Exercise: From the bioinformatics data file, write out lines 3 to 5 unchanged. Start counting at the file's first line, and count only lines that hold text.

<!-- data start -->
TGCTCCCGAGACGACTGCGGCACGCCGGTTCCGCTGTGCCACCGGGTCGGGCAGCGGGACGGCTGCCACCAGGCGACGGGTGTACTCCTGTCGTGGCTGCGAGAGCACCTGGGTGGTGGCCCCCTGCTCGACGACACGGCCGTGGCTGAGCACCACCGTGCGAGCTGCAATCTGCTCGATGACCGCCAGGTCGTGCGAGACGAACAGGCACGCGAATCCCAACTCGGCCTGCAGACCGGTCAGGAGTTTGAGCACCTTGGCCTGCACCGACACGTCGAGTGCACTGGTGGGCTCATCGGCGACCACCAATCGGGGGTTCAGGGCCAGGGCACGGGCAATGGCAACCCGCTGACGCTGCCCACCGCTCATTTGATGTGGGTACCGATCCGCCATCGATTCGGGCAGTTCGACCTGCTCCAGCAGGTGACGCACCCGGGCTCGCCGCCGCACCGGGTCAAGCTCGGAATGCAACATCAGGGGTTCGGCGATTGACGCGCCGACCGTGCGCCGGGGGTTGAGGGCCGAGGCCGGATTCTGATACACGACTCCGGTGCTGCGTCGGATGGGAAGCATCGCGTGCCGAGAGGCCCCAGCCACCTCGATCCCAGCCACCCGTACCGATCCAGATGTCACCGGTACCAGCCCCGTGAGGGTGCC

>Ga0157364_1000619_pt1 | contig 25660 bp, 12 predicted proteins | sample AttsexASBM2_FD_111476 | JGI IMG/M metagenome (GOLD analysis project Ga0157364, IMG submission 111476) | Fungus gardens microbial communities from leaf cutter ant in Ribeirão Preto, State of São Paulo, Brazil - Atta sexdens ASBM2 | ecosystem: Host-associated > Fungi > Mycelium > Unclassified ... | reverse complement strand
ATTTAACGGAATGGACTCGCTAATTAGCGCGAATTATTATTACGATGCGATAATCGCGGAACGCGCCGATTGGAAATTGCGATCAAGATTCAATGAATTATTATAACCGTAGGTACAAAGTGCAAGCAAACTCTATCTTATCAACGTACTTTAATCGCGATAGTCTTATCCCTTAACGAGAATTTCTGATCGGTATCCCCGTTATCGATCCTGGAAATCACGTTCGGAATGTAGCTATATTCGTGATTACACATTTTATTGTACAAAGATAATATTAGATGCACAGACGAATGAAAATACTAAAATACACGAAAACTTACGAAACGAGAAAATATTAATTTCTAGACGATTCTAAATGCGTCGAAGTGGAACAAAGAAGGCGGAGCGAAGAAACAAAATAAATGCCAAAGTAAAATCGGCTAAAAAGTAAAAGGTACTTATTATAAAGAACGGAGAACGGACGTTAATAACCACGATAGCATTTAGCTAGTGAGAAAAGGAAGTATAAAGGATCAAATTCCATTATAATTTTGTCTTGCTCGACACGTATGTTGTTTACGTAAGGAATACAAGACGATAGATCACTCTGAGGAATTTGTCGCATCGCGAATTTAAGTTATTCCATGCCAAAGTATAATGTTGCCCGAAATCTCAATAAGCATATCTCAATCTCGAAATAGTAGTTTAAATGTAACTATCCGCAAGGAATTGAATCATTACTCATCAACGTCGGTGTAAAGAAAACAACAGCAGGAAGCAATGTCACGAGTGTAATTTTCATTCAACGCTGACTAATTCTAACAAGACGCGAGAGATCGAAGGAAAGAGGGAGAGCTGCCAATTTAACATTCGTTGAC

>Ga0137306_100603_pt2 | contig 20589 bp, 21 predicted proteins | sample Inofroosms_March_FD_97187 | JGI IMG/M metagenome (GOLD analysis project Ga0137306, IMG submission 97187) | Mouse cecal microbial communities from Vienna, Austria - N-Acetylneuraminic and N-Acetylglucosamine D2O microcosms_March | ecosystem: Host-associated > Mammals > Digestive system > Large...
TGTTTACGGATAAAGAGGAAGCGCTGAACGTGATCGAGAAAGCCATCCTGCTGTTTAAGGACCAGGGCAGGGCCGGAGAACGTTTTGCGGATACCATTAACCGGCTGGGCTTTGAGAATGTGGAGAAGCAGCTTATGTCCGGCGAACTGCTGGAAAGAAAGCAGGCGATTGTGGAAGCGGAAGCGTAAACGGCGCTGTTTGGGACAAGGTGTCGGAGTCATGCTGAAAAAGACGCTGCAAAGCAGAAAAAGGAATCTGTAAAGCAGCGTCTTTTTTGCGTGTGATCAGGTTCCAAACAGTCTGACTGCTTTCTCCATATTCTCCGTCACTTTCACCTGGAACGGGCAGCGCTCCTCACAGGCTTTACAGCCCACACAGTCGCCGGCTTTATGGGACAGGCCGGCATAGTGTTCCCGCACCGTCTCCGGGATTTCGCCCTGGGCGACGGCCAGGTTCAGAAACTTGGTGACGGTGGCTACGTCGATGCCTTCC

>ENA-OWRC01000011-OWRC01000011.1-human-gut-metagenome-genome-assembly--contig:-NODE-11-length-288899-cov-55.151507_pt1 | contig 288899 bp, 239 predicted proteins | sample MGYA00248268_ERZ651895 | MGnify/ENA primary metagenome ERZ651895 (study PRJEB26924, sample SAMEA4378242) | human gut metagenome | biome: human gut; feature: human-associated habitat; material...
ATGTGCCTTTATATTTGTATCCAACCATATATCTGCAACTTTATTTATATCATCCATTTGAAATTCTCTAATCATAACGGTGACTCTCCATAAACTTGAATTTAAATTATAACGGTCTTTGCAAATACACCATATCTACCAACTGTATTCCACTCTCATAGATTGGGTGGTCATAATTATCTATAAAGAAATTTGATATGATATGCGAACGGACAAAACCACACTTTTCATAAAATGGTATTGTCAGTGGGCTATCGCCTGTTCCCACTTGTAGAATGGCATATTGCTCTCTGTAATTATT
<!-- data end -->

ATTTAACGGAATGGACTCGCTAATTAGCGCGAATTATTATTACGATGCGATAATCGCGGAACGCGCCGATTGGAAATTGCGATCAAGATTCAATGAATTATTATAACCGTAGGTACAAAGTGCAAGCAAACTCTATCTTATCAACGTACTTTAATCGCGATAGTCTTATCCCTTAACGAGAATTTCTGATCGGTATCCCCGTTATCGATCCTGGAAATCACGTTCGGAATGTAGCTATATTCGTGATTACACATTTTATTGTACAAAGATAATATTAGATGCACAGACGAATGAAAATACTAAAATACACGAAAACTTACGAAACGAGAAAATATTAATTTCTAGACGATTCTAAATGCGTCGAAGTGGAACAAAGAAGGCGGAGCGAAGAAACAAAATAAATGCCAAAGTAAAATCGGCTAAAAAGTAAAAGGTACTTATTATAAAGAACGGAGAACGGACGTTAATAACCACGATAGCATTTAGCTAGTGAGAAAAGGAAGTATAAAGGATCAAATTCCATTATAATTTTGTCTTGCTCGACACGTATGTTGTTTACGTAAGGAATACAAGACGATAGATCACTCTGAGGAATTTGTCGCATCGCGAATTTAAGTTATTCCATGCCAAAGTATAATGTTGCCCGAAATCTCAATAAGCATATCTCAATCTCGAAATAGTAGTTTAAATGTAACTATCCGCAAGGAATTGAATCATTACTCATCAACGTCGGTGTAAAGAAAACAACAGCAGGAAGCAATGTCACGAGTGTAATTTTCATTCAACGCTGACTAATTCTAACAAGACGCGAGAGATCGAAGGAAAGAGGGAGAGCTGCCAATTTAACATTCGTTGAC

>Ga0137306_100603_pt2 | contig 20589 bp, 21 predicted proteins | sample Inofroosms_March_FD_97187 | JGI IMG/M metagenome (GOLD analysis project Ga0137306, IMG submission 97187) | Mouse cecal microbial communities from Vienna, Austria - N-Acetylneuraminic and N-Acetylglucosamine D2O microcosms_March | ecosystem: Host-associated > Mammals > Digestive system > Large...
TGTTTACGGATAAAGAGGAAGCGCTGAACGTGATCGAGAAAGCCATCCTGCTGTTTAAGGACCAGGGCAGGGCCGGAGAACGTTTTGCGGATACCATTAACCGGCTGGGCTTTGAGAATGTGGAGAAGCAGCTTATGTCCGGCGAACTGCTGGAAAGAAAGCAGGCGATTGTGGAAGCGGAAGCGTAAACGGCGCTGTTTGGGACAAGGTGTCGGAGTCATGCTGAAAAAGACGCTGCAAAGCAGAAAAAGGAATCTGTAAAGCAGCGTCTTTTTTGCGTGTGATCAGGTTCCAAACAGTCTGACTGCTTTCTCCATATTCTCCGTCACTTTCACCTGGAACGGGCAGCGCTCCTCACAGGCTTTACAGCCCACACAGTCGCCGGCTTTATGGGACAGGCCGGCATAGTGTTCCCGCACCGTCTCCGGGATTTCGCCCTGGGCGACGGCCAGGTTCAGAAACTTGGTGACGGTGGCTACGTCGATGCCTTCC